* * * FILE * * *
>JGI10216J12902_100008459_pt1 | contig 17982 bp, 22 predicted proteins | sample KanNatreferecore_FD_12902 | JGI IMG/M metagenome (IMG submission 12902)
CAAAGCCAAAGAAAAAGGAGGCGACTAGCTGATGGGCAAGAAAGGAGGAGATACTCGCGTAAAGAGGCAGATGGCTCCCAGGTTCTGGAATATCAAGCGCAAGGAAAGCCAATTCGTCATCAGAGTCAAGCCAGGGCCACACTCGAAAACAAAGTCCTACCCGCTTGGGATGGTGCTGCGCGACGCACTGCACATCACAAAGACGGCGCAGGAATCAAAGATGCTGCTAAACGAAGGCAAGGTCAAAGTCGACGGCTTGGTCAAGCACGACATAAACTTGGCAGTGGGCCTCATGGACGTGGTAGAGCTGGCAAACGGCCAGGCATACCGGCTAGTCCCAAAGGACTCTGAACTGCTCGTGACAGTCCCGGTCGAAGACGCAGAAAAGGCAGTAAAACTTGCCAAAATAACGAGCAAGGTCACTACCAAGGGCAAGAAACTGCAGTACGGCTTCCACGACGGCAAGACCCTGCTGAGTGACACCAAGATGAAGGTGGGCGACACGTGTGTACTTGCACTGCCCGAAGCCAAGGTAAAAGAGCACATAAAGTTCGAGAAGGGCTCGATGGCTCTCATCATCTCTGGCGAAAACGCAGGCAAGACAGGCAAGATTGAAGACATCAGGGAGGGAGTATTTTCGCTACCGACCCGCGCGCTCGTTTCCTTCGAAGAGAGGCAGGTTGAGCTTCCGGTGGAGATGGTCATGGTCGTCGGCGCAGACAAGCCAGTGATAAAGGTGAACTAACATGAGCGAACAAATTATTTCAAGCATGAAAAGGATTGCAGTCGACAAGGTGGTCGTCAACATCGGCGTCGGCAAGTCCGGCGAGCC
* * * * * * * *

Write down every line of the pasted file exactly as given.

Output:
>JGI10216J12902_100008459_pt1 | contig 17982 bp, 22 predicted proteins | sample KanNatreferecore_FD_12902 | JGI IMG/M metagenome (IMG submission 12902)
CAAAGCCAAAGAAAAAGGAGGCGACTAGCTGATGGGCAAGAAAGGAGGAGATACTCGCGTAAAGAGGCAGATGGCTCCCAGGTTCTGGAATATCAAGCGCAAGGAAAGCCAATTCGTCATCAGAGTCAAGCCAGGGCCACACTCGAAAACAAAGTCCTACCCGCTTGGGATGGTGCTGCGCGACGCACTGCACATCACAAAGACGGCGCAGGAATCAAAGATGCTGCTAAACGAAGGCAAGGTCAAAGTCGACGGCTTGGTCAAGCACGACATAAACTTGGCAGTGGGCCTCATGGACGTGGTAGAGCTGGCAAACGGCCAGGCATACCGGCTAGTCCCAAAGGACTCTGAACTGCTCGTGACAGTCCCGGTCGAAGACGCAGAAAAGGCAGTAAAACTTGCCAAAATAACGAGCAAGGTCACTACCAAGGGCAAGAAACTGCAGTACGGCTTCCACGACGGCAAGACCCTGCTGAGTGACACCAAGATGAAGGTGGGCGACACGTGTGTACTTGCACTGCCCGAAGCCAAGGTAAAAGAGCACATAAAGTTCGAGAAGGGCTCGATGGCTCTCATCATCTCTGGCGAAAACGCAGGCAAGACAGGCAAGATTGAAGACATCAGGGAGGGAGTATTTTCGCTACCGACCCGCGCGCTCGTTTCCTTCGAAGAGAGGCAGGTTGAGCTTCCGGTGGAGATGGTCATGGTCGTCGGCGCAGACAAGCCAGTGATAAAGGTGAACTAACATGAGCGAACAAATTATTTCAAGCATGAAAAGGATTGCAGTCGACAAGGTGGTCGTCAACATCGGCGTCGGCAAGTCCGGCGAGCC